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Skeeta

Sea World Eye incident

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Maintenance worker causes ride to malfunction at seaworld Carriages, with doors open, crash into each other Incident happened before opening hours post-1321-1188877188_thumb.jpg Close call ... this photo, sent to NEWS.com.au, shows The Eye's carriage doors open at the Gold Coast's Sea World theme park.

Edited by skeetafly

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Source: couriermail.com.au A MAINTENANCE worker caused an amusement park ride in Queensland to malfunction just weeks before five people died on an identical ride in Asia. The maintenance worker put "The Eye" ferris wheel on manual override, causing carriages to crash into each other while doors were open. Fortunately, the ferris wheel was tested before the Gold Coast Sea World theme park opened its doors for the day. Photographic evidence Photos of the incident, believed to have been taken by a maintenance worker at the scene, were sent to NEWS.com.au. Warner Village Theme Parks CEO John Menzies said management was not aware of the incident until they were shown the photos. “We were all staggered, it’s the first time we’ve seen it,” Mr Menzies told NEWS.com.au. “(An apprentice) had it in manual override and inadvertently left the doors open… maintenance didn’t report it.” The ride was usually tested by maintenance workers in “fail safe mode”, which was disabled at the time. He also said that “it could never happen if someone was on the ride”. "Full-blown review" “Immediately after the Korean incident we shut the ride and contacted the Swiss manufacturer," Mr Menzies said. “After making recommended manufacturer’s changes to the operation of the ride, it was re-opened briefly but we voluntarily closed the ride two weeks ago to conduct a full-blown review of its operation to be absolutely satisfied that it meets our stringent safety standards. “At the moment we are working closely with Queensland Workplace Health and Safety Group to ensure the ride is safe to re-open.” Five people were killed at a South Korean amusement park on August 13 after two ferris wheel carriages crashed into each other, forcing the doors to open and passengers to fall to their deaths.

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I have no idea how this particular wheel works, but how on earth can 2 Ferris Wheel carriages crash into each other? Aren't they all attached to the samer outer rim? Or is this some weird kind of design where they all operate independently on a track? This incident doesn't look great for Sea World considering the Korean accident appears to have been almost identical. Maybe they will now be glad they are not keeping the eye permanently

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Well I have no idea how it works, but I'm guessing they all operate independently of the track. When one stops to board, maybe the others keep going until they get within a certain distance of the next few cars... It was running in manual override so who knows what was possible?!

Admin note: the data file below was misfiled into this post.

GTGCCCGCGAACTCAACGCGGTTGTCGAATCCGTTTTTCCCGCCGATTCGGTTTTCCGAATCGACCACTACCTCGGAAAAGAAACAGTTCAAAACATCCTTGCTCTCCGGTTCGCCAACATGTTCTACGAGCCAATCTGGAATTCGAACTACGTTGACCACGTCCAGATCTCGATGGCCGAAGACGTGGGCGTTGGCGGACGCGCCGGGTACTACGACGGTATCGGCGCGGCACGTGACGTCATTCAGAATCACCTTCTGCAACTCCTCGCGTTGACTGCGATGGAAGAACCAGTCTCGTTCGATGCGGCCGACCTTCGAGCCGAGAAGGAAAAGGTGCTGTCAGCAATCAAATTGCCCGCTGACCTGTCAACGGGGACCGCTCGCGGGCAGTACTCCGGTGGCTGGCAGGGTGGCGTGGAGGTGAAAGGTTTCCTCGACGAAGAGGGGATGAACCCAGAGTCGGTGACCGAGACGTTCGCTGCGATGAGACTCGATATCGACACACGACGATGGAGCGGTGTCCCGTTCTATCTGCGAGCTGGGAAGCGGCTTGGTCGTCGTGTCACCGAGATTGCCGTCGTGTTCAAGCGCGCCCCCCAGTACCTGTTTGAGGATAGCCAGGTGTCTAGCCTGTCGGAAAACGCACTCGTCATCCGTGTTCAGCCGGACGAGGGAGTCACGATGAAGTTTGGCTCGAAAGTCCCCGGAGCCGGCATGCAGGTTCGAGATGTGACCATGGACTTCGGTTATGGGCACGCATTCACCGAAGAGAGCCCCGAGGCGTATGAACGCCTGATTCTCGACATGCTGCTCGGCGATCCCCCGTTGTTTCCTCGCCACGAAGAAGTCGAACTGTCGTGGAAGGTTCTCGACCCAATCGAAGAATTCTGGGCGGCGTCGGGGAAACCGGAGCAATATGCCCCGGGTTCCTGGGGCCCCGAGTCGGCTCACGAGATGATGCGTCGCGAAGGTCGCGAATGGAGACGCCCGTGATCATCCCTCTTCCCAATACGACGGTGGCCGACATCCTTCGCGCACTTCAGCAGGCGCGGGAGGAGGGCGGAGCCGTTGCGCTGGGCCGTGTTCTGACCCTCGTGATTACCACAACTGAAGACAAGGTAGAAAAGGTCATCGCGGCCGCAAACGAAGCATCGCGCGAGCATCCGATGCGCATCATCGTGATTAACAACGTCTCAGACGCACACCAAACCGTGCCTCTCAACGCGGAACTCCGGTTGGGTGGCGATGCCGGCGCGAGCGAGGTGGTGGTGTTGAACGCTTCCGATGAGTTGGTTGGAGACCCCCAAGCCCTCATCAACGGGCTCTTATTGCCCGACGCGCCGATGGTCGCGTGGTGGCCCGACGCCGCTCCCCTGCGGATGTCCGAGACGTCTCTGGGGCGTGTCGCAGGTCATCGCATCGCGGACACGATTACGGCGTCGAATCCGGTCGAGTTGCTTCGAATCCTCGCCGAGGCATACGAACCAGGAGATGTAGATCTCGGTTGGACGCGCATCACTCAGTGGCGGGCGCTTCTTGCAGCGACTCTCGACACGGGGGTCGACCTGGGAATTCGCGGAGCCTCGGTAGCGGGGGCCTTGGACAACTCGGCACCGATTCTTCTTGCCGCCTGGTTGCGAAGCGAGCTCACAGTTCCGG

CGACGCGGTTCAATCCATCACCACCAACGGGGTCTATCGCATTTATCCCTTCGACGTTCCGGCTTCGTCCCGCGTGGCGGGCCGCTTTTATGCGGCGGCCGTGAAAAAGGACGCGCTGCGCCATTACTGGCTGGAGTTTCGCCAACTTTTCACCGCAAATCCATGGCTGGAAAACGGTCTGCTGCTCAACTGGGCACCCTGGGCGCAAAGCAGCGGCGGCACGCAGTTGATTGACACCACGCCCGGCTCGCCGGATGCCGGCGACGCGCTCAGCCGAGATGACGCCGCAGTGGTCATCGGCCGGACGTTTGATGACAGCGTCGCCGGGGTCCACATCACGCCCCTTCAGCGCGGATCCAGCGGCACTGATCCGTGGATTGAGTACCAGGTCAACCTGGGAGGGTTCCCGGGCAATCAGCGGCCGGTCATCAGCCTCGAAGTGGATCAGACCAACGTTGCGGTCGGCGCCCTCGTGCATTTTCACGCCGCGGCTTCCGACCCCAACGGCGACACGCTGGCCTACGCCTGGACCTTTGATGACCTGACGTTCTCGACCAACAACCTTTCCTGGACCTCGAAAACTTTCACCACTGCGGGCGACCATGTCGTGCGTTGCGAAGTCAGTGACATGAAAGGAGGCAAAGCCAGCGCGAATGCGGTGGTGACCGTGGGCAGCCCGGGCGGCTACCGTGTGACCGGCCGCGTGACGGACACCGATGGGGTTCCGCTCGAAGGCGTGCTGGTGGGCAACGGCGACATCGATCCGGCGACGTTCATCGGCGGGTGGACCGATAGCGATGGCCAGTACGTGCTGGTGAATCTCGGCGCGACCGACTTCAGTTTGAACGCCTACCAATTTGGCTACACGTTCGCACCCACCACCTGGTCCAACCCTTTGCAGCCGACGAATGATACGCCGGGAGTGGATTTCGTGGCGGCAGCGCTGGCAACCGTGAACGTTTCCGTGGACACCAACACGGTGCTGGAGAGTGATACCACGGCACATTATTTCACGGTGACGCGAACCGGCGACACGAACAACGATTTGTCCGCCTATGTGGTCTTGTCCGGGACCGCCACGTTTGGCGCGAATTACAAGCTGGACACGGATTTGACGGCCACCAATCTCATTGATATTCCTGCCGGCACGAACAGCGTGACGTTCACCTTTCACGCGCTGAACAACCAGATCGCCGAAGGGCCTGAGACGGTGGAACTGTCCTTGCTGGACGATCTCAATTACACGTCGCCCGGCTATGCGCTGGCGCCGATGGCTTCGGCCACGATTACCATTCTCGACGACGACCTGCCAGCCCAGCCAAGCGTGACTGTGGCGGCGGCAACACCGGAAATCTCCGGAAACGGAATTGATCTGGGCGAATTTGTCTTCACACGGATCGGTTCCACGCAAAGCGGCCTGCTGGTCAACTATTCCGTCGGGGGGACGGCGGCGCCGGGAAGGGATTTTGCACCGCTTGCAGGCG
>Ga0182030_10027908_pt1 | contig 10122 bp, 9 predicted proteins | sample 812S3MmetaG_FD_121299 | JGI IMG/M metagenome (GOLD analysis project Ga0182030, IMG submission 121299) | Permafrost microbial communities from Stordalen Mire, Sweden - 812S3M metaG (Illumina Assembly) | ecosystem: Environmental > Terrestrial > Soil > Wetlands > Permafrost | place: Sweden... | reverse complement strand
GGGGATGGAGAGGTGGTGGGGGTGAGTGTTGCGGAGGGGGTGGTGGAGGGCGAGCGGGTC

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How much do these pictures look the same. SEAWORLD post-1321-1188949734_thumb.jpg KOREA post-1321-1188949777_thumb.jpg The question I have is what procedure is in place for Seaworld when something like this happens to a ride within their park? Does Seaworld notify the manufacture straight away? Does the manufacture notify other parks with a simular ride about the problem? Does the park that is notified shut down their ride until the problem is rectified? Clearly if all the above things had happened then it would not of clamed 5 lives in Korea. At what point are parks putting a profit before the guest safety.

Edited by skeetafly

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I believe you will find that the carriages are attached to the big ring (not operated independently) but the design allows them to swing (so they stay upright for passengers) but because they are so long (and where they are attached) this appears to have caused this to happen. I think the only way for this to have occurred is that the wheel was rotated in one direction and then quickly changed in the other (which would be only possible in manual over-ride) and the subsequent rocking of the gondolas allowed some/two to wedge together as seen in the above pictures.

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When the doors are left open, they make contact with the main part of the wheel, preventing the gondola from spinning and remaining upright. This could not happen during normal operations, as the ride is run in 'auto', and the system when in 'auto' will not allow the wheel to spin with a door open. The picture depicts what can happen with the ride in 'manual' and the doors left open. The photo of the Korean wheel shows what can happen when pins are inserted the wrong way and the doors aren't totally closed. Hope this helps.

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When the doors are left open, they make contact with the main part of the wheel, preventing the gondola from spinning and remaining upright. This could not happen during normal operations, as the ride is run in 'auto', and the system when in 'auto' will not allow the wheel to spin with a door open. The picture depicts what can happen with the ride in 'manual' and the doors left open. The photo of the Korean wheel shows what can happen when pins are inserted the wrong way and the doors aren't totally closed. Hope this helps.
I wonder if this is the case weather this was a test (possibly instigated by the manufacturer) to see if this is the cause of the Koren incident and if it was possible to reproduce the incident. Does any one know if there are many of this model of wheel around in the world?

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